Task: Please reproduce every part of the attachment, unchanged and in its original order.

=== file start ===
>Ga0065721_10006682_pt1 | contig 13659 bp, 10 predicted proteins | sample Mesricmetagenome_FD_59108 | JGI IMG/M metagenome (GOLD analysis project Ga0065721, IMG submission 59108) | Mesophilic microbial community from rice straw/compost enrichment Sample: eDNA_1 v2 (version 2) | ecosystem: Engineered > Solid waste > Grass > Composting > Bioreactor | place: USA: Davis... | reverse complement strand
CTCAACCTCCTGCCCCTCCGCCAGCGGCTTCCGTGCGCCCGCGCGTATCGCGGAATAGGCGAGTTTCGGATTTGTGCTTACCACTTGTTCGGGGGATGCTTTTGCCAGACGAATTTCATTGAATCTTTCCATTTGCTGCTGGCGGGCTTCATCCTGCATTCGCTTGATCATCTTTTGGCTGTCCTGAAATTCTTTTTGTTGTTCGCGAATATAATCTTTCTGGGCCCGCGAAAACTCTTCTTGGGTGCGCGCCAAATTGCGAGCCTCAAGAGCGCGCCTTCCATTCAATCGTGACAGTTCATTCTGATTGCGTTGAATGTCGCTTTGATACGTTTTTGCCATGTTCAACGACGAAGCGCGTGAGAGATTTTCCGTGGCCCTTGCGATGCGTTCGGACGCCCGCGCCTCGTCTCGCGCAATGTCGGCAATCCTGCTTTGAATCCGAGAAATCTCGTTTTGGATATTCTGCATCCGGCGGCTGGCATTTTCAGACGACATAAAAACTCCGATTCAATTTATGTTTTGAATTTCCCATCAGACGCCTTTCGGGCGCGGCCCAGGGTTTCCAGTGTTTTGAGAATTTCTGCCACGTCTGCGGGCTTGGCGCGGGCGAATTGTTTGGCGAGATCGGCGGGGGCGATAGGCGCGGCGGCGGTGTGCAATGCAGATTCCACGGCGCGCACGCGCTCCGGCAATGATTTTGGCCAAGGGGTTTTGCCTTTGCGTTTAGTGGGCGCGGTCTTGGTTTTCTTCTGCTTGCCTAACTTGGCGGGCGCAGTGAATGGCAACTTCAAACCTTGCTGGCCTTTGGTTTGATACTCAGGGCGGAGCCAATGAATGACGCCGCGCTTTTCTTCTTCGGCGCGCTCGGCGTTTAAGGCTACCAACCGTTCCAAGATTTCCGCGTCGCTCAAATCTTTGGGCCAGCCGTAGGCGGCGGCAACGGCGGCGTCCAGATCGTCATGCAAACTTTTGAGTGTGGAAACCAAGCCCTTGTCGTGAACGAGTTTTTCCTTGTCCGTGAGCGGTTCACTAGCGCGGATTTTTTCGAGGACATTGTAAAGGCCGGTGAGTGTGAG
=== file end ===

>Ga0065721_10006682_pt1 | contig 13659 bp, 10 predicted proteins | sample Mesricmetagenome_FD_59108 | JGI IMG/M metagenome (GOLD analysis project Ga0065721, IMG submission 59108) | Mesophilic microbial community from rice straw/compost enrichment Sample: eDNA_1 v2 (version 2) | ecosystem: Engineered > Solid waste > Grass > Composting > Bioreactor | place: USA: Davis... | reverse complement strand
CTCAACCTCCTGCCCCTCCGCCAGCGGCTTCCGTGCGCCCGCGCGTATCGCGGAATAGGCGAGTTTCGGATTTGTGCTTACCACTTGTTCGGGGGATGCTTTTGCCAGACGAATTTCATTGAATCTTTCCATTTGCTGCTGGCGGGCTTCATCCTGCATTCGCTTGATCATCTTTTGGCTGTCCTGAAATTCTTTTTGTTGTTCGCGAATATAATCTTTCTGGGCCCGCGAAAACTCTTCTTGGGTGCGCGCCAAATTGCGAGCCTCAAGAGCGCGCCTTCCATTCAATCGTGACAGTTCATTCTGATTGCGTTGAATGTCGCTTTGATACGTTTTTGCCATGTTCAACGACGAAGCGCGTGAGAGATTTTCCGTGGCCCTTGCGATGCGTTCGGACGCCCGCGCCTCGTCTCGCGCAATGTCGGCAATCCTGCTTTGAATCCGAGAAATCTCGTTTTGGATATTCTGCATCCGGCGGCTGGCATTTTCAGACGACATAAAAACTCCGATTCAATTTATGTTTTGAATTTCCCATCAGACGCCTTTCGGGCGCGGCCCAGGGTTTCCAGTGTTTTGAGAATTTCTGCCACGTCTGCGGGCTTGGCGCGGGCGAATTGTTTGGCGAGATCGGCGGGGGCGATAGGCGCGGCGGCGGTGTGCAATGCAGATTCCACGGCGCGCACGCGCTCCGGCAATGATTTTGGCCAAGGGGTTTTGCCTTTGCGTTTAGTGGGCGCGGTCTTGGTTTTCTTCTGCTTGCCTAACTTGGCGGGCGCAGTGAATGGCAACTTCAAACCTTGCTGGCCTTTGGTTTGATACTCAGGGCGGAGCCAATGAATGACGCCGCGCTTTTCTTCTTCGGCGCGCTCGGCGTTTAAGGCTACCAACCGTTCCAAGATTTCCGCGTCGCTCAAATCTTTGGGCCAGCCGTAGGCGGCGGCAACGGCGGCGTCCAGATCGTCATGCAAACTTTTGAGTGTGGAAACCAAGCCCTTGTCGTGAACGAGTTTTTCCTTGTCCGTGAGCGGTTCACTAGCGCGGATTTTTTCGAGGACATTGTAAAGGCCGGTGAGTGTGAG